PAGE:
John Bennett - Chartered Architect

Practice Background

Since qualifying as a member of the Royal Institute of British Architects in 1972, John Bennett has been continually involved in architectural practice, firstly in a partnership, then on his own account in north London. He has also taught in London schools of architecture and been a Professor of Architecture in the USA. Originally based in London, the practice has been located in Southwold, Suffolk since 1994.

The core of the workload is residential, both new housing, houses and alterations, although there is always a good element of other building types. There is a belief in traditional design based upon time-honoured techniques, these being much less in evidence today than one would wish. Having spent more than three decades analysing the factors which make buildings pleasurable, it is the fruit of these studies which inform the design work. All new buildings are designed to fit sensitively into their context, each of which is, of course, unique and thus requiring a unique solution. Generally speaking there is more visual pleasure in a complexity of form relationships, a complexity which also pays dividends in successful weathering of external elements. For instance, the decorative curves cut on a bargeboard enable rainwater to drip from it more easily.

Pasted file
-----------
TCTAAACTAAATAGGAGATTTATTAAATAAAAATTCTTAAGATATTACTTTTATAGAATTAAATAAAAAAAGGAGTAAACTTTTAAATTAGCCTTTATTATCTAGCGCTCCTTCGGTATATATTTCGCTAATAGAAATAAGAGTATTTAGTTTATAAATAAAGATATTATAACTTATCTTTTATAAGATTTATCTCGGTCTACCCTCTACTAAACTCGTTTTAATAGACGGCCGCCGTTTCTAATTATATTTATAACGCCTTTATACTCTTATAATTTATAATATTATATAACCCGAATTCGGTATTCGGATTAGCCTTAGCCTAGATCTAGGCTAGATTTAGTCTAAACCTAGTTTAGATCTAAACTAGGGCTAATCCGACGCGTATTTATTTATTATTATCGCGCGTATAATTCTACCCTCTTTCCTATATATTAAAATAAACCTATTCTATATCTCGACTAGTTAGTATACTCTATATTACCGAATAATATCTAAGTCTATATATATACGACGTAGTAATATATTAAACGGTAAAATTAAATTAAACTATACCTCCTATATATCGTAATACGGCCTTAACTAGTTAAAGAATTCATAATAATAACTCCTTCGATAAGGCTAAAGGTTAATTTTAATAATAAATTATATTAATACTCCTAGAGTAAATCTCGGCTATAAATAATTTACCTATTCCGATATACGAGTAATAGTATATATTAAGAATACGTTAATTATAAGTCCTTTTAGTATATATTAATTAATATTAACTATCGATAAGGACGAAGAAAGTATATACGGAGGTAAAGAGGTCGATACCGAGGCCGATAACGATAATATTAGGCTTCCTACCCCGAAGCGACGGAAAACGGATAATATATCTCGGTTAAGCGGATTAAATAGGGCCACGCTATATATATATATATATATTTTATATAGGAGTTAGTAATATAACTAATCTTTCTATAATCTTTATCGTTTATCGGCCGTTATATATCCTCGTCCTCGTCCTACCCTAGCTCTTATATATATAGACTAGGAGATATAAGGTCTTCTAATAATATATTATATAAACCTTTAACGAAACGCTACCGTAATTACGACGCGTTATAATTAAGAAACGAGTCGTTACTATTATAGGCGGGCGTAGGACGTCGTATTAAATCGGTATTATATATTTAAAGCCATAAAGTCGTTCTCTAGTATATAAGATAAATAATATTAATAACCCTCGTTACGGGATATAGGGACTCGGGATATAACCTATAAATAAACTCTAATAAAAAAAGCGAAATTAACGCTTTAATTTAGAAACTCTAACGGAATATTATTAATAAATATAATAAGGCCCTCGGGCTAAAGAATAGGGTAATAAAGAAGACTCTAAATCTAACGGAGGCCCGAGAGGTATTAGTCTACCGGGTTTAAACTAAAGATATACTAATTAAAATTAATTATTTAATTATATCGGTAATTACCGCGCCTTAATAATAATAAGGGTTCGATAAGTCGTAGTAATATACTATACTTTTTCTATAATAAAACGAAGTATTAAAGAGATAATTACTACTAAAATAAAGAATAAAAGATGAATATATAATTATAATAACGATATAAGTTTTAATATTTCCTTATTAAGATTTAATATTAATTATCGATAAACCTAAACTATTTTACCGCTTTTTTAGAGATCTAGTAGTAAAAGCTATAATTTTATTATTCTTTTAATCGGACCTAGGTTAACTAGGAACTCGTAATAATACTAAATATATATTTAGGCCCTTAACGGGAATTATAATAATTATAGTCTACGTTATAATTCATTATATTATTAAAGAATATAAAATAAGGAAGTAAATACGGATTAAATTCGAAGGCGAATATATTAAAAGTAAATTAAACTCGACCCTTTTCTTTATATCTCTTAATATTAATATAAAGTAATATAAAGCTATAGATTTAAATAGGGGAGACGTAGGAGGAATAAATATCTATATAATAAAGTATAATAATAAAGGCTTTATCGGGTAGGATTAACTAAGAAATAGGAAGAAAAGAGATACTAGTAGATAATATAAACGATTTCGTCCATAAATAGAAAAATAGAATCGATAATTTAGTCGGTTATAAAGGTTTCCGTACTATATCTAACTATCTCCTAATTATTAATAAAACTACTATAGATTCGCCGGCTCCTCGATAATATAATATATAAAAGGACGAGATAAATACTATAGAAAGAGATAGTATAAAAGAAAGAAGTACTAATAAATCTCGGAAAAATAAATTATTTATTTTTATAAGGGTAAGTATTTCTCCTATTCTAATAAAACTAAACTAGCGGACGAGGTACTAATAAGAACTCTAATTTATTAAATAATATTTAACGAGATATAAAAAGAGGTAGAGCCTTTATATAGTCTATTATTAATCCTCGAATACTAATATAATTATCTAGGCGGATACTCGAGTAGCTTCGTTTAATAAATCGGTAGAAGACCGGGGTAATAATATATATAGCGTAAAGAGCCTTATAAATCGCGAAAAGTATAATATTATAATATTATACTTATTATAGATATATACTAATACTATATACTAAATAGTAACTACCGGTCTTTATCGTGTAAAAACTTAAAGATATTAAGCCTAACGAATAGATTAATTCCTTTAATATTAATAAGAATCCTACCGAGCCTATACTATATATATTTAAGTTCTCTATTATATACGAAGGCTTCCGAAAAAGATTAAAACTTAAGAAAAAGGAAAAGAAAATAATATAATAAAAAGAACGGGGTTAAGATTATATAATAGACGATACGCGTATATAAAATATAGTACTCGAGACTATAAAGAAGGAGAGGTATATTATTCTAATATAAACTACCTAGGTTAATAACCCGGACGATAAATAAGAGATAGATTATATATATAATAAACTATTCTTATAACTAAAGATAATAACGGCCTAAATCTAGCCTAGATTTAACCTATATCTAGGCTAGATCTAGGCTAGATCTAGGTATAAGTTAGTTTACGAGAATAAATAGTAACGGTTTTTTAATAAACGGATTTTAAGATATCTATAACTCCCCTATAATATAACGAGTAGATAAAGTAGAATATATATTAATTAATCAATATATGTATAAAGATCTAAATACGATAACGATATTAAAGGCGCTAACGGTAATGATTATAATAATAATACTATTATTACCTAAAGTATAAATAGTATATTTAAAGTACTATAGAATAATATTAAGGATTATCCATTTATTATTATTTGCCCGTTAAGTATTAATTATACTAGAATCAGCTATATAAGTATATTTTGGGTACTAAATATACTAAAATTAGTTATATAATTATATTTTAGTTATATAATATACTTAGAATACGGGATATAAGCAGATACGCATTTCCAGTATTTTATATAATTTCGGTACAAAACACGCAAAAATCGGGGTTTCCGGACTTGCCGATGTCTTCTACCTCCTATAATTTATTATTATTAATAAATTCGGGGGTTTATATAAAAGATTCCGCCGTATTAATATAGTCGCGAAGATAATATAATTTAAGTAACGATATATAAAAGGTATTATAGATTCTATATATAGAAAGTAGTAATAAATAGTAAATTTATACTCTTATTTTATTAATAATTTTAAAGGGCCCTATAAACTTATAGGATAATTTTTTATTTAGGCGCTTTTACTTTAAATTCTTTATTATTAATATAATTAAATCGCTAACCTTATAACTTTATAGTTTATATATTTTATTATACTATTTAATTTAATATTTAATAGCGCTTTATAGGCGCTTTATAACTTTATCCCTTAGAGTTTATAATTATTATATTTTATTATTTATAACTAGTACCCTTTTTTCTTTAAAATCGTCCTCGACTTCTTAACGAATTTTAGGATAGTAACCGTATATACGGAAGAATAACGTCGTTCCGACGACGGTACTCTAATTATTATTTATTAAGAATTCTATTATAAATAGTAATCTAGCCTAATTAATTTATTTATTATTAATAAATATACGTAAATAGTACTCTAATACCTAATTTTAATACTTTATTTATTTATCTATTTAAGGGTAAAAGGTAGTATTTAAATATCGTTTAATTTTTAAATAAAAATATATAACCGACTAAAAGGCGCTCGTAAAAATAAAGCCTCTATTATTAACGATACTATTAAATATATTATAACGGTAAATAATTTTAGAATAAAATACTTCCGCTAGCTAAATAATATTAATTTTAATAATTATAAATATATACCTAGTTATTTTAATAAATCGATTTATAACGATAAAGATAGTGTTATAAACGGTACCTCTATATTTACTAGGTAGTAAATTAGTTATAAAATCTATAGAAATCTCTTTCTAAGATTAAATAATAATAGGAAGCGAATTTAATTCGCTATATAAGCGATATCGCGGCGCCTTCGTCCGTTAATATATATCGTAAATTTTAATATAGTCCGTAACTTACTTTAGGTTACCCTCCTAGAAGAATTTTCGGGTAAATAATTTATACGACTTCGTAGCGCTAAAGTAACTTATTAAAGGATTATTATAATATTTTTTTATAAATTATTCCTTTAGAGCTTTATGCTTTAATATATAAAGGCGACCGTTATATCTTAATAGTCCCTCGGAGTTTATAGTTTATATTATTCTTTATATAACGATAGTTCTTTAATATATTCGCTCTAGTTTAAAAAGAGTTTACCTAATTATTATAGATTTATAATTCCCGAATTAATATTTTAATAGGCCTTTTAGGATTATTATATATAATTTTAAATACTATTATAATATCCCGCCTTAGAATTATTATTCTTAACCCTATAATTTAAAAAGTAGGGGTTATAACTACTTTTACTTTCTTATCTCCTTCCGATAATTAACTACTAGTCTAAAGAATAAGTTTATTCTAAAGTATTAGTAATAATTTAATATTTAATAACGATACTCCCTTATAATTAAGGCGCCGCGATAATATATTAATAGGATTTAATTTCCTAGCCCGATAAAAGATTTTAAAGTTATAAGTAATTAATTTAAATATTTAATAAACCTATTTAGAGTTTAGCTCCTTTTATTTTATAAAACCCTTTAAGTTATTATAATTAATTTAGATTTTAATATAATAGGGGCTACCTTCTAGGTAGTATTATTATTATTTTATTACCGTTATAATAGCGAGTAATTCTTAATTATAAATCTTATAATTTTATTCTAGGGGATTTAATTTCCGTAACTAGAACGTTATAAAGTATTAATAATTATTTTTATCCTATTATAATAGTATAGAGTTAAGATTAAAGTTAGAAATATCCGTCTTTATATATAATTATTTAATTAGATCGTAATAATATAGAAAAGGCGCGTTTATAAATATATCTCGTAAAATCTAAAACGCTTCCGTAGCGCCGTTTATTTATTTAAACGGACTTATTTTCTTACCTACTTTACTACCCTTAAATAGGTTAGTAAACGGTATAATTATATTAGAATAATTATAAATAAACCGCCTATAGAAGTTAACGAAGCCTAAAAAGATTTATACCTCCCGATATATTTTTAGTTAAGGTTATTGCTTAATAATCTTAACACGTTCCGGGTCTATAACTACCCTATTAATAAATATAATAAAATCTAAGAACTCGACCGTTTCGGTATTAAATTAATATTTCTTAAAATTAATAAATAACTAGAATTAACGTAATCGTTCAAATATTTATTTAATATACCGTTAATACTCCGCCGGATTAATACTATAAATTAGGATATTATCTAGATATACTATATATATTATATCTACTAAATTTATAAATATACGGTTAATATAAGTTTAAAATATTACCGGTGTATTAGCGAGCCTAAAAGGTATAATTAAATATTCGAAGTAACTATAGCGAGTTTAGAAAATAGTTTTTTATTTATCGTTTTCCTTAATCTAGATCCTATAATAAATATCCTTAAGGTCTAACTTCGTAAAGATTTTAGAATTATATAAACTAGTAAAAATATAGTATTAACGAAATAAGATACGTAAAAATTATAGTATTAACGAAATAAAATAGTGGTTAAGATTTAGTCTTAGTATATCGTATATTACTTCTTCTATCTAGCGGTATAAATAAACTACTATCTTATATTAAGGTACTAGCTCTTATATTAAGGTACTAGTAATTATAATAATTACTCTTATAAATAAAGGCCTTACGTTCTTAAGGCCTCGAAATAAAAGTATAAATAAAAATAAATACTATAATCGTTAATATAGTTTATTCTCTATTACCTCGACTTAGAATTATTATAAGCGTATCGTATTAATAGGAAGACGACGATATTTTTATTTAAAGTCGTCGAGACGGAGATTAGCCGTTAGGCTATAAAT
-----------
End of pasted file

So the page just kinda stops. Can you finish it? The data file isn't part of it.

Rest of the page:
When altering or extending existing buildings the design philosophy is to try to adhere to what the original builder/designer might have done, faced with the problem that is currently being addressed, but being able to select from all the technology available up to the present time. This is particularly important when working on historic or listed buildings. A prevailing attitude in the field of conservation requires new work to be visibly modern and not blending with the original fabric. This is often a questionable approach.

Whilst the practice undertakes work at all scales, a particular enthusiasm is the design of small scale buildings, and the creation of useful spaces where none appears to exist. Projects are specified to achieve the maximum value for the available funds and the monitoring of projects involves a well-proven valuation system which is operated fortnightly during the running of a job. Work is undertaken locally, in East Anglia in and around London and anywhere.

Whilst the value of modern IT technology is acknowledged, the practice prefers to produce drawings by hand rather than by Computer Aided Design. Architectural design is best undertaken with the use of a soft pencil whilst the machine-made aesthetic of CAD drawings is not conducive to a sensitive communication of a design. John Bennett is a member of the RIBA Traditional Architecture Group (TAG).